For many, the answer would have been Andrea Locatelli (Italian, 1695-1741).  He’s not a household name today, but during his lifetime, Locatelli was famous.  The venerable Colonna family of Rome, who were great art patrons, owned 80 of his paintings!

The Milwaukee Art Museum has a lovely pair of paintings from Locatelli’s late career: Landscape with a River and Group of Figures Near A Roman Altar and Mountainous Landscape with Shepherds and Animals. Continue reading

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From the Collection–Antonio Balestra’s The Meeting of Telemachus and Calypso

A number of artists featured in the special exhibition Of Heaven and Earth: 500 Years of Italian Painting from Glasgow Museums are represented in the collection of the Milwaukee Art Museum.  This is the first in a series of blog posts that will highlight Milwaukee’s paintings during the run of the exhibition.

Antonio Balestra (Italian, 1666–1740), The Meeting of Telemachus and Calypso, ca. 1700. Oil on canvas. Milwaukee Art Museum, Bequest of Eliza Eliot Fitch M1955.3. Photo credit: Larry Sanders.

Antonio Balestra (Italian, 1666–1740), The Meeting of Telemachus and Calypso, ca. 1700. Oil on canvas. Milwaukee Art Museum, bequest of Eliza Eliot Fitch M1955.3. Photo credit: Larry Sanders.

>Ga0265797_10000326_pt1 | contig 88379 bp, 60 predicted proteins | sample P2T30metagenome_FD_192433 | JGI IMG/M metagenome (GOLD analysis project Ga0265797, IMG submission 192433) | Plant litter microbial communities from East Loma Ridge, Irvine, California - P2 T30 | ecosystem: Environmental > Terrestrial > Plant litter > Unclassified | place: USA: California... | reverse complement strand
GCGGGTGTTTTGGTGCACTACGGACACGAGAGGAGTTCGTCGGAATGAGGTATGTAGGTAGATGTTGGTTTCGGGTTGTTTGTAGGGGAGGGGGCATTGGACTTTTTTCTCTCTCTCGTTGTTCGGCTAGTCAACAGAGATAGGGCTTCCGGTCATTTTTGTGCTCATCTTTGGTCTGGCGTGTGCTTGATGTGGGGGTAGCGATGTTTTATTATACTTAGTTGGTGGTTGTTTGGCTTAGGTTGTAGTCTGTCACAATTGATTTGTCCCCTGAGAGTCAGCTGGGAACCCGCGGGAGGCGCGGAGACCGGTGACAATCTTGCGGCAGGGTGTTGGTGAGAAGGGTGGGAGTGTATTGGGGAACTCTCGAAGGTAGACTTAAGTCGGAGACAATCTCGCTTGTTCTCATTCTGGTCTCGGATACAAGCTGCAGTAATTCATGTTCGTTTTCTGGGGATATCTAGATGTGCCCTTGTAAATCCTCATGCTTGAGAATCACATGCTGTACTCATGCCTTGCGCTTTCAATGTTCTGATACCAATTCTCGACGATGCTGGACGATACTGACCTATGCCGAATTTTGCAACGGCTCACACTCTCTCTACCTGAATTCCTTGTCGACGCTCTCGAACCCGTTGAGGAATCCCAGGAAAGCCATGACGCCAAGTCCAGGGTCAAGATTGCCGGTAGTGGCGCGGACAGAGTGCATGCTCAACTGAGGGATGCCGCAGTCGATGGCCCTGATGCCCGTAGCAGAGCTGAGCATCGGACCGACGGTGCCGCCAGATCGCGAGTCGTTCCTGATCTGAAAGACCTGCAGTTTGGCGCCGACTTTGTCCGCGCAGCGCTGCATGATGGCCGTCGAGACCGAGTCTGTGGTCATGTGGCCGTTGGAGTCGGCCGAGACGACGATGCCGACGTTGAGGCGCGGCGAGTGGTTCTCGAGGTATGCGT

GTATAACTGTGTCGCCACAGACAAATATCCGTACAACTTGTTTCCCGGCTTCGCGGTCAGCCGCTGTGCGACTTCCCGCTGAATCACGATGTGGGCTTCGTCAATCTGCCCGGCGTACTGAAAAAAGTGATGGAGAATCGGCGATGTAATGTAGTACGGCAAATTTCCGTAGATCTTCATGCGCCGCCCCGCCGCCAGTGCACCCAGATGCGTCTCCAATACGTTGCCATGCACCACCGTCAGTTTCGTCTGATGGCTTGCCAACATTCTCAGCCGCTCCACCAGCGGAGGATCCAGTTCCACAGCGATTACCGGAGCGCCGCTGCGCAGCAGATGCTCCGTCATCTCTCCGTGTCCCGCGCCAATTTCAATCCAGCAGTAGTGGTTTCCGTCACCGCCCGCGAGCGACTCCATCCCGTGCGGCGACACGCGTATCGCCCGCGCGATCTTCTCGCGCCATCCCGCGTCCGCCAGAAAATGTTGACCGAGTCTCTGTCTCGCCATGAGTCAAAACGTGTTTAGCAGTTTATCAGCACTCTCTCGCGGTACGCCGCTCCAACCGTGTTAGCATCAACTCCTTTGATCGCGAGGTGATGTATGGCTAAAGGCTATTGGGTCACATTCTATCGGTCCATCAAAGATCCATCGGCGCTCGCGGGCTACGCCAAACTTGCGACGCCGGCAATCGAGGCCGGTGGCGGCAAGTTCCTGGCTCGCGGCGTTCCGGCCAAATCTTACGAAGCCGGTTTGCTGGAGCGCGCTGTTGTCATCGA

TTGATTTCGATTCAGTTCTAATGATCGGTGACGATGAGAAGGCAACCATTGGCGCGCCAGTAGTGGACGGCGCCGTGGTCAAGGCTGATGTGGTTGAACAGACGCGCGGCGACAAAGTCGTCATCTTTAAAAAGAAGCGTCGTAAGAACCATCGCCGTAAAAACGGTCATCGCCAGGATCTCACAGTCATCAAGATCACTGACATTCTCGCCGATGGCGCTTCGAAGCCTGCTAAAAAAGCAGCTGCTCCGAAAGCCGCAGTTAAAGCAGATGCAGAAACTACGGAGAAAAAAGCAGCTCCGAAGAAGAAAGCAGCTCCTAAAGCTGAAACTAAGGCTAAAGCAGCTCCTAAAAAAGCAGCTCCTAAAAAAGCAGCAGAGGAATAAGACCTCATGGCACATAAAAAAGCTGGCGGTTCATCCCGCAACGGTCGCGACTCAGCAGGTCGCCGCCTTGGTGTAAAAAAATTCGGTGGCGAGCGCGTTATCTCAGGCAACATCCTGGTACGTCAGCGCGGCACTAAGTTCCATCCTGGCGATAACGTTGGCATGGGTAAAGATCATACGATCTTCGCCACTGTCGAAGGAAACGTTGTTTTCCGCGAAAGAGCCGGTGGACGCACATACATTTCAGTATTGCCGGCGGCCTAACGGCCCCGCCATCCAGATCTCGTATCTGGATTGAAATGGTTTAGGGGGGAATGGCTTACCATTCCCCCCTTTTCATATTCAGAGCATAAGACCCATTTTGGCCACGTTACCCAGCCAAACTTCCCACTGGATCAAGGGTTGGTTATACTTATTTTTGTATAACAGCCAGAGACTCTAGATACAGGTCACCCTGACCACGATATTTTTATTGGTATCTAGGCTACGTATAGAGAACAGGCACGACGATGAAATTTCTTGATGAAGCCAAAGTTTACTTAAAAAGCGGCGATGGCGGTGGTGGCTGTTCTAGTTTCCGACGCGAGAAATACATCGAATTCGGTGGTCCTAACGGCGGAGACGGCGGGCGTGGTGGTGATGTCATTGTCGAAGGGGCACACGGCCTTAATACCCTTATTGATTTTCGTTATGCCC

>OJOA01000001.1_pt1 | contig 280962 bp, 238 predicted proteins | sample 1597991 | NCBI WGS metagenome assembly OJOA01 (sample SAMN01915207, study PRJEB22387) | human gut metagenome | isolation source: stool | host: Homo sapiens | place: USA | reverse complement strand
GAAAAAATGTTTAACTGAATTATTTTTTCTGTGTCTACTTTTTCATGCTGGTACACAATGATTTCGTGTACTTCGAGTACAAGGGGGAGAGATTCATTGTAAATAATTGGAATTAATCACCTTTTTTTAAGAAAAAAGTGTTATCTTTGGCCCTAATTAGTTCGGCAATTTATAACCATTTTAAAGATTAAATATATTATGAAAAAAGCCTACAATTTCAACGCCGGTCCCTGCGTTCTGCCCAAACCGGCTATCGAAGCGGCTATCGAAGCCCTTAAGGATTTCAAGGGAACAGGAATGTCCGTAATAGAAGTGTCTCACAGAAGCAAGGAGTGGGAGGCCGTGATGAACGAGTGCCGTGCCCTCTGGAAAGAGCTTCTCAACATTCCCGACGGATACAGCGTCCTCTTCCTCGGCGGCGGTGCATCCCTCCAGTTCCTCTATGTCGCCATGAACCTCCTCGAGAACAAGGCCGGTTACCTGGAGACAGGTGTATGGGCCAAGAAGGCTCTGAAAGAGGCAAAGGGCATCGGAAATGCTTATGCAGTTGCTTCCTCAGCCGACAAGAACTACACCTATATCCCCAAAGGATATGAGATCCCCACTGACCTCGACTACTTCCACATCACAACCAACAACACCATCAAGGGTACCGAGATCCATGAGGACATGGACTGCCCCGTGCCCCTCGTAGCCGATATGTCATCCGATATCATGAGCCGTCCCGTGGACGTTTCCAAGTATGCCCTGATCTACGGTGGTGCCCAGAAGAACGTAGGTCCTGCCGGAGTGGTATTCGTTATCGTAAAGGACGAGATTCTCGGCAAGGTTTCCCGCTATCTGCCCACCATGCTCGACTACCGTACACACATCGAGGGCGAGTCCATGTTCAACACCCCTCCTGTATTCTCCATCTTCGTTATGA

Active in the very end of the 17th century and the first part of the 18th century, Antonio Balestra was an Italian painter of the “late Baroque.”

What does that mean?  Well, it means that he worked during a time of transition between the theatrical narratives and dramatic light and shadow of the high Baroque (think Caravaggio) and the bright, elegant style called Rococo (think Tiepolo). Continue reading

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Reflections of an Intern: Front Lines of a MOOC

Filming commences in Windhover Hall. Photo by Melissa Marchese

Filming commences in Windhover Hall. Photo by Melissa Marchese

When I told my Alverno College advanced media and journalism instructor that I was looking for an internship, she wasted no time connecting me with Chelsea Kelly, the Milwaukee Art Museum’s Manager of Digital Learning. I am not an Art Major or Education Major, but I knew immediately that I wanted to be Chelsea’s digital learning intern. I quickly learned that my CMT (Communication, Management and Technology) Major would definitely guide me for the tasks she had in mind.

I am interning for Chelsea while she is building a MOOC (Massive Open Online Course). These courses are available to anyone online, and the Museum received a special grant to develop a course. This one in particular was about getting to look at art in a different way. I know this must be shocking to hear from a Milwaukee Art Museum intern, but growing up my favorite form of art wasn’t actually paintings, sculptures or photography–it was dance. I had very little knowledge of art or its history, which actually made me the perfect candidate for interning for this MOOC: I love museums, but I never knew how to interpret it. Working on this MOOC has made me look at art differently. Continue reading